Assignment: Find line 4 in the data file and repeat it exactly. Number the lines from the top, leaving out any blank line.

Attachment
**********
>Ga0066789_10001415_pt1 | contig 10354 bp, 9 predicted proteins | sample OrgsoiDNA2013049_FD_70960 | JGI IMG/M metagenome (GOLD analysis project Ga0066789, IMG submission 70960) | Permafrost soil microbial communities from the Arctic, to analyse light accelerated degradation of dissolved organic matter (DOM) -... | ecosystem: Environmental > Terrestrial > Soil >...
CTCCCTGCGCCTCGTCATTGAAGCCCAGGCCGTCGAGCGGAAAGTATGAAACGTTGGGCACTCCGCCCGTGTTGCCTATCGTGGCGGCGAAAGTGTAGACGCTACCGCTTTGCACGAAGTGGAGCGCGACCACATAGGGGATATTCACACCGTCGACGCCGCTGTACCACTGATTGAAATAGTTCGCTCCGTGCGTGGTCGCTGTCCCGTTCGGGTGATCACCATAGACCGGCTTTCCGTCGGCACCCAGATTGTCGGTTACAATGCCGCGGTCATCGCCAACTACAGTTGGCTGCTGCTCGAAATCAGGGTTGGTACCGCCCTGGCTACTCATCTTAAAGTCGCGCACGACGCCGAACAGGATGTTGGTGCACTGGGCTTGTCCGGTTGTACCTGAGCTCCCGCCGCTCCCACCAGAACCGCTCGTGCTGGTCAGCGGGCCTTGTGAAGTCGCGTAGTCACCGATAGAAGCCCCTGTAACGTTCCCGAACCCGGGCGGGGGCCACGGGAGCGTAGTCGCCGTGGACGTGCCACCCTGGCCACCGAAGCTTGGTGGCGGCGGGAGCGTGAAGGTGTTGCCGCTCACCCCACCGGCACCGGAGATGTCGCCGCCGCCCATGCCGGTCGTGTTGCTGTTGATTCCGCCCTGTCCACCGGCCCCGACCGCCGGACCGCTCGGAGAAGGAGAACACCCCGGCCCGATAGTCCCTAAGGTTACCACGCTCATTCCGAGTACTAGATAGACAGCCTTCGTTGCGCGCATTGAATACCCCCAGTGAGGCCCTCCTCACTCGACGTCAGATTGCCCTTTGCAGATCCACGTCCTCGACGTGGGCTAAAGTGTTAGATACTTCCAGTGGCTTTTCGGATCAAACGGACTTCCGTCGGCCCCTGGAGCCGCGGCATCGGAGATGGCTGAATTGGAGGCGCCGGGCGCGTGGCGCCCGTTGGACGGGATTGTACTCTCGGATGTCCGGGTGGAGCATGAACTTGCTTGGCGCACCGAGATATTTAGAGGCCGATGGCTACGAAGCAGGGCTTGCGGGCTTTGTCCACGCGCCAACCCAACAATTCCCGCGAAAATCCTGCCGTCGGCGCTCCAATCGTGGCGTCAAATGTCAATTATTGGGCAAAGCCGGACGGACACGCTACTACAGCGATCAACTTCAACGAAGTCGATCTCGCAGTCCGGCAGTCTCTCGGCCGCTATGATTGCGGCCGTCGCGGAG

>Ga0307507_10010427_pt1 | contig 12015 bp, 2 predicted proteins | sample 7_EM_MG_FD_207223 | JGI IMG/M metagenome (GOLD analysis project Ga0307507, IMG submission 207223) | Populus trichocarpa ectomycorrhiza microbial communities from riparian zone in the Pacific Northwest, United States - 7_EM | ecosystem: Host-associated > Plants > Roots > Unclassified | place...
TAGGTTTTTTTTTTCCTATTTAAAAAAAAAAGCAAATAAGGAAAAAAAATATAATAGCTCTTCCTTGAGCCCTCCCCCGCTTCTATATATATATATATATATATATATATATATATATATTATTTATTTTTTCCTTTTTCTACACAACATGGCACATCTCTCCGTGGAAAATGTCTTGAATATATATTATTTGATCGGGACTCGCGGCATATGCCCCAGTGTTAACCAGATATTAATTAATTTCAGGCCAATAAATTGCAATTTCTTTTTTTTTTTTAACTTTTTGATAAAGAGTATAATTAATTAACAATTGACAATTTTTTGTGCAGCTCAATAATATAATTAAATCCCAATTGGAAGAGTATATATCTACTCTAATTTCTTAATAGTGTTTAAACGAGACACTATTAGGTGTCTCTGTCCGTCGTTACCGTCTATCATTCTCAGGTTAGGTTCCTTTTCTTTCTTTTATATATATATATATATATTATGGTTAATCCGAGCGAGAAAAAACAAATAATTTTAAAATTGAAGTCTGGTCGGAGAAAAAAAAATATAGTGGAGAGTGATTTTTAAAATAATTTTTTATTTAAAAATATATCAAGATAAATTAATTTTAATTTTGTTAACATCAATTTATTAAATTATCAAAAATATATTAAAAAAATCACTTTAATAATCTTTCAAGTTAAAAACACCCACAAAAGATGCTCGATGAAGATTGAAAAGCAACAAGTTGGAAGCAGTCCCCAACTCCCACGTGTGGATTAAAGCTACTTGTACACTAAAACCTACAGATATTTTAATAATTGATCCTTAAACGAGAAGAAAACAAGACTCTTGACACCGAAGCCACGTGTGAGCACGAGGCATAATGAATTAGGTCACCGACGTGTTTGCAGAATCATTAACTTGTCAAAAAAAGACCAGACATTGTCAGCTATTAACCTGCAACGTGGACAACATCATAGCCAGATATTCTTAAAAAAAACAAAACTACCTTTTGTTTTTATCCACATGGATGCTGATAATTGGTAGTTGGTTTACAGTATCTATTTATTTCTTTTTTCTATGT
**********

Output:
TAGGTTTTTTTTTTCCTATTTAAAAAAAAAAGCAAATAAGGAAAAAAAATATAATAGCTCTTCCTTGAGCCCTCCCCCGCTTCTATATATATATATATATATATATATATATATATATATTATTTATTTTTTCCTTTTTCTACACAACATGGCACATCTCTCCGTGGAAAATGTCTTGAATATATATTATTTGATCGGGACTCGCGGCATATGCCCCAGTGTTAACCAGATATTAATTAATTTCAGGCCAATAAATTGCAATTTCTTTTTTTTTTTTAACTTTTTGATAAAGAGTATAATTAATTAACAATTGACAATTTTTTGTGCAGCTCAATAATATAATTAAATCCCAATTGGAAGAGTATATATCTACTCTAATTTCTTAATAGTGTTTAAACGAGACACTATTAGGTGTCTCTGTCCGTCGTTACCGTCTATCATTCTCAGGTTAGGTTCCTTTTCTTTCTTTTATATATATATATATATATTATGGTTAATCCGAGCGAGAAAAAACAAATAATTTTAAAATTGAAGTCTGGTCGGAGAAAAAAAAATATAGTGGAGAGTGATTTTTAAAATAATTTTTTATTTAAAAATATATCAAGATAAATTAATTTTAATTTTGTTAACATCAATTTATTAAATTATCAAAAATATATTAAAAAAATCACTTTAATAATCTTTCAAGTTAAAAACACCCACAAAAGATGCTCGATGAAGATTGAAAAGCAACAAGTTGGAAGCAGTCCCCAACTCCCACGTGTGGATTAAAGCTACTTGTACACTAAAACCTACAGATATTTTAATAATTGATCCTTAAACGAGAAGAAAACAAGACTCTTGACACCGAAGCCACGTGTGAGCACGAGGCATAATGAATTAGGTCACCGACGTGTTTGCAGAATCATTAACTTGTCAAAAAAAGACCAGACATTGTCAGCTATTAACCTGCAACGTGGACAACATCATAGCCAGATATTCTTAAAAAAAACAAAACTACCTTTTGTTTTTATCCACATGGATGCTGATAATTGGTAGTTGGTTTACAGTATCTATTTATTTCTTTTTTCTATGT